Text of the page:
1. The graphic includes the recent United States Federal Deficits by year. In 2018, the budget federal deficit was $779 billion. However, according to the graph, the debt raised by $1250 billion this year. Individuals naturally assume that the annual Deficit is the total that the federal government borrows each year. Actually this is not so. The Deficit is solely the distinction between Federal Outlays and Federal Receipts. If the government spends more than it takes in, then it runs a deficit. If the government takes in additional than it spends, it runs a surplus. Usually, the Federal debt increases each year by more than the official Deficit. For 2019, the federal budget estimates that the federal debt will increase about $1.24 trillion.
2. The reason why I choose this article is because every year, the government spends money on various programs, such as National Defense, Social Security, and Healthcare. Historically, periods with spikes in deficits and corresponding increases in the national debt have been in the 20th century when World War I and World War II were happening. Deficits are not any longer caused by periodic spikes in wartime spending, but rather by a long-term, structural mismatch between spending and revenue. By addressing this situation, policymakers can put our nation on a better path for economic growth, opportunity, and prosperity. A strong foundation creates positive conditions for growth, including more resources for public and personal investments in our future, and a stronger safety net.
3. This article relates to Chapter 6 on GDP (Counting market values, pg.184) The global GDP is a way to measure the health of an economy and overall production during a specific time (a year). GDP gives economists the ability to monitor how a nation’s economy is doing and what trends to predict. GDP is a measure that works well. In the short run, it helps us recognize business cycles, including the ups of an expansion and the downs of a recession. In 2018, the US deficit is expected to be approximately $590 billion, which is 3.6% of GDP for the year.
Graphic 2 – “Unemployment”
4. The graphic includes the Local Area Unemployment Statistics (LAUS) program, which is a federal-statewide cooperative effort in which all states report monthly estimates of total employment and unemployment in the United States. The LAUS county data are estimated using a BLS prescribed multi-step estimation process, which gathers a variety of different information from local areas around the state. The estimates of the state’s employment/unemployment are adjusted so that all areas add to the state-wide total. The data in the graphic reflects on the county where the person lives.
5. The reason why I chose this article is because according to the San Diego County’s data, the unemployment rate was 3.3 percent in October 2018, which is an increase from the 3.2 percent in September 2018. The California’s Employment Development Department (EDD), shows that some companies may simply be unable to fill jobs because qualified workers don’t want to move to San Diego with its tight housing market and lower wages than might be available elsewhere. The unemployment rate for California was 4.0 percent statewide in 2018, and 3.5 percent for the entire United States. The total jobs in construction, financial services (particularly insurance carriers), administrative support and health care employment decreased by roughly 2500 jobs. While on the other hand, there was increases in transportation, manufacturing, tourism and government employment, according to EDD data.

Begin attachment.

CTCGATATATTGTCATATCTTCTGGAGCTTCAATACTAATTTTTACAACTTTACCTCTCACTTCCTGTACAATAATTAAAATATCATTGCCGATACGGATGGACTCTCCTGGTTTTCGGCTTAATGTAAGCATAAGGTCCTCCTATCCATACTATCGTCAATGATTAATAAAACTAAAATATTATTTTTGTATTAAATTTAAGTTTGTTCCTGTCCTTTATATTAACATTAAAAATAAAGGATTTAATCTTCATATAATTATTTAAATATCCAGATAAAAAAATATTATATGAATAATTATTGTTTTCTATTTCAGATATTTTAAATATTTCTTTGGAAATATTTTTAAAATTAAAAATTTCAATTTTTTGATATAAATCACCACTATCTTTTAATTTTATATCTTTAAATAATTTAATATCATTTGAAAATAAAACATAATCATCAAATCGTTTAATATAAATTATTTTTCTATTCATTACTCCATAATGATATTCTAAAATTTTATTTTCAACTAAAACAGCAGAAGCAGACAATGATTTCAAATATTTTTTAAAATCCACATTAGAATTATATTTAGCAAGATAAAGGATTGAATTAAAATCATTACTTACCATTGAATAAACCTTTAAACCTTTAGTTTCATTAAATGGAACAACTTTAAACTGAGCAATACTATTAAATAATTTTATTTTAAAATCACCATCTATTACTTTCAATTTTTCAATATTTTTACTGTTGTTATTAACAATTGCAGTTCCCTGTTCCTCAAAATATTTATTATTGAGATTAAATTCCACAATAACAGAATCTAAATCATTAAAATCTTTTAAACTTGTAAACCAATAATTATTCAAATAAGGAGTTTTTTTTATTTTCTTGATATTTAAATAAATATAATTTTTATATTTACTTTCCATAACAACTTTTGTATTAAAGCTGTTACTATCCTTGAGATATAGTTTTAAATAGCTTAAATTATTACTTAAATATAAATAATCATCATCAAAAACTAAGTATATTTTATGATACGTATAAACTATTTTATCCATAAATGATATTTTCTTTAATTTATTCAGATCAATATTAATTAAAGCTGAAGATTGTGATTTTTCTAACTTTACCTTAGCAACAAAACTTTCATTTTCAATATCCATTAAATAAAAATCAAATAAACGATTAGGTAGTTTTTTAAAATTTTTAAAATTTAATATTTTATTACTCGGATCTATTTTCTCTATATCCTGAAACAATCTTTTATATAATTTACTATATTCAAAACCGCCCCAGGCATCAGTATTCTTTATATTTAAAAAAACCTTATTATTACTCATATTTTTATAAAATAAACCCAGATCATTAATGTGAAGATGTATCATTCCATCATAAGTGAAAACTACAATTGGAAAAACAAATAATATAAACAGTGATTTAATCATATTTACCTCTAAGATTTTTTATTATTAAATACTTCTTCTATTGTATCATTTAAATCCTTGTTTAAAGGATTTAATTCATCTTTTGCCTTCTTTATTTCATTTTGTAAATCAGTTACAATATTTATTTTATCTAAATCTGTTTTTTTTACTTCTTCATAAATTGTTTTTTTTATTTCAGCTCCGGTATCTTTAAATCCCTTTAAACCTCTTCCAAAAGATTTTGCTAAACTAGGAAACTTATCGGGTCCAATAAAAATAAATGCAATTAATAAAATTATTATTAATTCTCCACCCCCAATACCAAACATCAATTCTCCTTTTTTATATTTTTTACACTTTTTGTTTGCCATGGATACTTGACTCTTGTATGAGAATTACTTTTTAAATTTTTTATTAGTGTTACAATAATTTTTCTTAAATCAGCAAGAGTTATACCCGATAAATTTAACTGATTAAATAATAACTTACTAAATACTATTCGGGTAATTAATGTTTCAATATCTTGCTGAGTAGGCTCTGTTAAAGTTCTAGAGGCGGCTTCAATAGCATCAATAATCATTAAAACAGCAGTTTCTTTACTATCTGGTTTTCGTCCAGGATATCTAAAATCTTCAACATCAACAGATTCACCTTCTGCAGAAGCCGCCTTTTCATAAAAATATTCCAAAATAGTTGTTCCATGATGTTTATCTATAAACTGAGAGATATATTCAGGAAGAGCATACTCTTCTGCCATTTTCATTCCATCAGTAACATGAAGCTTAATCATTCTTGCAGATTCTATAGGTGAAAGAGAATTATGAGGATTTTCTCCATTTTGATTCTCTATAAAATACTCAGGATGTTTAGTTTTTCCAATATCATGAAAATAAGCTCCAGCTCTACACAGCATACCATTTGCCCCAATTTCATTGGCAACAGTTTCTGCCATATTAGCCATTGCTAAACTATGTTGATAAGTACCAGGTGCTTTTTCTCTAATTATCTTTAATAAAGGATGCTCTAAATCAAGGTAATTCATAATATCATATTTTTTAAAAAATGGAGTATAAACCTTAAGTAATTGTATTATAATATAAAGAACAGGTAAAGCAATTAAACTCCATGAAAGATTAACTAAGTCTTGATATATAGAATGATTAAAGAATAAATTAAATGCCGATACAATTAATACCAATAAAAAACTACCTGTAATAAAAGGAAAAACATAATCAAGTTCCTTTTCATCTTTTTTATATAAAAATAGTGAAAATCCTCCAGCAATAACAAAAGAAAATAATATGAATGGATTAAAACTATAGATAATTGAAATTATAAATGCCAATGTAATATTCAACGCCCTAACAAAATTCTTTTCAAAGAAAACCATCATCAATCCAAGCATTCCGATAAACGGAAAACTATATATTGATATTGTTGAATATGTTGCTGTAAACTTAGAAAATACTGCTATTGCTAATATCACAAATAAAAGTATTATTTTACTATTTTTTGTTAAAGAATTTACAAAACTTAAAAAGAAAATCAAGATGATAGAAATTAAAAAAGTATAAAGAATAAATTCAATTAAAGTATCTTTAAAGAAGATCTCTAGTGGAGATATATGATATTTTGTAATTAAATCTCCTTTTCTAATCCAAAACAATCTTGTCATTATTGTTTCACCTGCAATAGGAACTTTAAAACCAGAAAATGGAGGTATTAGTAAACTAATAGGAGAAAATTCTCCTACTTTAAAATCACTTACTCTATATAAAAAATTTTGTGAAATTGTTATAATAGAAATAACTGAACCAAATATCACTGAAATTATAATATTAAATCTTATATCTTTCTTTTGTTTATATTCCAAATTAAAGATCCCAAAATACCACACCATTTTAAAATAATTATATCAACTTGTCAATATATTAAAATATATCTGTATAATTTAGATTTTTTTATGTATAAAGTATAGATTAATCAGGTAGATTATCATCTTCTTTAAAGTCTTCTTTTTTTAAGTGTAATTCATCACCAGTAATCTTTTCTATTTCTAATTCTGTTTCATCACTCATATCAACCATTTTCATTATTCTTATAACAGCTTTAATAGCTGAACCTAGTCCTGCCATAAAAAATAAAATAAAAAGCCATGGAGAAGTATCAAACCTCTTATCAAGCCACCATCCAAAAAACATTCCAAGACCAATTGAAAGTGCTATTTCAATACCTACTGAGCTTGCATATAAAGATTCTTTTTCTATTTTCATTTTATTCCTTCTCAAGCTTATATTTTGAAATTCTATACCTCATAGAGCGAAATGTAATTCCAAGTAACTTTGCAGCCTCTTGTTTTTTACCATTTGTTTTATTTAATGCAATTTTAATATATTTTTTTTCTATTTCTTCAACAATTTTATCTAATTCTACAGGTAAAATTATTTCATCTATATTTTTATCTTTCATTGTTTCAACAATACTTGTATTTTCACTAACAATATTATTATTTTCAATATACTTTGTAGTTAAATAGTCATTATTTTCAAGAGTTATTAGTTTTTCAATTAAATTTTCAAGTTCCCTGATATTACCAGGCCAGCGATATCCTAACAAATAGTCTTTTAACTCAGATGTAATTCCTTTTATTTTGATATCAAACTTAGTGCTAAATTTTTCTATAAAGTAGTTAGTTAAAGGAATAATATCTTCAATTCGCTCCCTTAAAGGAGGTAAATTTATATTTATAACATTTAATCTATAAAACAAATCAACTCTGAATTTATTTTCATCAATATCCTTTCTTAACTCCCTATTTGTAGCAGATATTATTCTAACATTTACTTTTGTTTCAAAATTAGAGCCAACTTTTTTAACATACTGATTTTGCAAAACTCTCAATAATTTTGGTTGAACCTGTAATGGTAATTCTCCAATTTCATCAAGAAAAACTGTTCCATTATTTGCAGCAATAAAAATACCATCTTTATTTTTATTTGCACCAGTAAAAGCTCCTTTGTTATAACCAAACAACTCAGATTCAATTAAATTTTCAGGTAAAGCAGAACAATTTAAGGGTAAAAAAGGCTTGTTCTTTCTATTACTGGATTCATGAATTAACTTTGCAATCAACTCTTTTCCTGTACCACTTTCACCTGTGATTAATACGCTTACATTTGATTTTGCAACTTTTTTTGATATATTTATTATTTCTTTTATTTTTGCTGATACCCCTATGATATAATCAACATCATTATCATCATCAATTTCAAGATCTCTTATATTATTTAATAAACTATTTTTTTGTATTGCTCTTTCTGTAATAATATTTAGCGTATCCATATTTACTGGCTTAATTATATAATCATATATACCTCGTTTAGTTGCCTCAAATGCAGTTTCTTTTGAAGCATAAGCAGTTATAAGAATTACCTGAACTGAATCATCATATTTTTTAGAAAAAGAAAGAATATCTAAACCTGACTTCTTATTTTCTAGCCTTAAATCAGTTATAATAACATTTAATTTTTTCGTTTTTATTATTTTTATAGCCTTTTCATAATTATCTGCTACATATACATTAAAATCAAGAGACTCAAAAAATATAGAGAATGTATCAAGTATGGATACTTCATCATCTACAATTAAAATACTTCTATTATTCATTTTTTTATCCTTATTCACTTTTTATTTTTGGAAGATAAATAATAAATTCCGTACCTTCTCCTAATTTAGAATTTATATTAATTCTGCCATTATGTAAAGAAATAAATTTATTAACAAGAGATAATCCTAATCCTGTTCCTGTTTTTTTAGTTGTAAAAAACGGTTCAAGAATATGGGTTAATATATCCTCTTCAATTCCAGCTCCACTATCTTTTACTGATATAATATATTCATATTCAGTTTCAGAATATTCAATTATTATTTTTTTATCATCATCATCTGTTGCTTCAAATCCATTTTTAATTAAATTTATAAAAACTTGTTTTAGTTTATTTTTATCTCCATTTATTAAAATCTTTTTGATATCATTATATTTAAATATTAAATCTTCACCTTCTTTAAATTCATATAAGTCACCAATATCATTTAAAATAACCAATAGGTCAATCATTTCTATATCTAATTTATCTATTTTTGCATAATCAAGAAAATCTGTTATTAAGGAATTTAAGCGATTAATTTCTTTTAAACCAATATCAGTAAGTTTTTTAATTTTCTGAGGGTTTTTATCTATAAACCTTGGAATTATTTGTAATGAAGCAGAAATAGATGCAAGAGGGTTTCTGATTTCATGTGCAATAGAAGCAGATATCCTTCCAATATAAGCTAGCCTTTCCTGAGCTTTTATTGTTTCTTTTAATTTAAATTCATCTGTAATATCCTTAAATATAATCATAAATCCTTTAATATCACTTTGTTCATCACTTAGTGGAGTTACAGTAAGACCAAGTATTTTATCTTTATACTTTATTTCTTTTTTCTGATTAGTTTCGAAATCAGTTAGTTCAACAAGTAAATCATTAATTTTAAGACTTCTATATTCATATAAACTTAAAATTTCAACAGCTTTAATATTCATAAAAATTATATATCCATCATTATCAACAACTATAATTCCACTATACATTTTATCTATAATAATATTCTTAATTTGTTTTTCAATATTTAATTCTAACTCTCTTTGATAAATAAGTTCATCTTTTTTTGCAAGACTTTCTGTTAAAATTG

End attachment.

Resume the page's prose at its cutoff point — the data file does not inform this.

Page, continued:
6. This article relates to chapter 7 on Unemployment (“The natural rate of unemployment”, pg. 224) When unemployment rates are less than their natural rate, this can be an indication of an economy expanding beyond their capabilities. The unemployment rate is the second most important indicator of an economy, while GDP is the first. Economists monitor the unemployment rate as an important macroeconomic indicator for an economy. They use the unemployment rate to address the position of the economy corresponding to the business cycle.
Graphic 3 – “Minimum wage”
7. The graphic includes a map of the minimum wage laws in the United states. Back in the 1960s, the federal minimum wage was set to corresponding the productivity of the economy. If the federal wage had kept at that pace, then it would nearly be under $19. However, in 2009, the federal minimum wage was set to $7.25 nationwide. Over time, some states and cities have raised their minimum wages to $11.50 per hour. But when the minimum wage increases, the employers also increase their costs onto the consumers in the form of higher prices, or cut costs elsewhere leading to a less full-service and be more customer self-service. As a result of this, this could mean fewer hours, and less jobs for less-skilled and less experienced employees.
https://www.dol.gov/whd/minwage/america.htm – stateDetails
8. The reason why I chose this article is because I am an advocate for higher minimum wage in California. Raising the minimum wage is one of the best tools we have to lift incomes our economy. Two years ago in 2016, Governor Brown sign SB 3, a bill that increases the minimum wage in California to $15 per hour by 2022. The state governor’s decision makes California, the first state in the United States to promise to raise the minimum wage to $15 per hour statewide. However, from doing my research, a new study from economists at the University of California, Irvine and the National Bureau of Economic research find that over the past 30 years, increases in the minimum wage have not yet reduced poverty levels in disadvantaged neighborhoods. While a few employees who earn a salary increase might benefit from a wage increase, those that lose their job are noticeably worse off.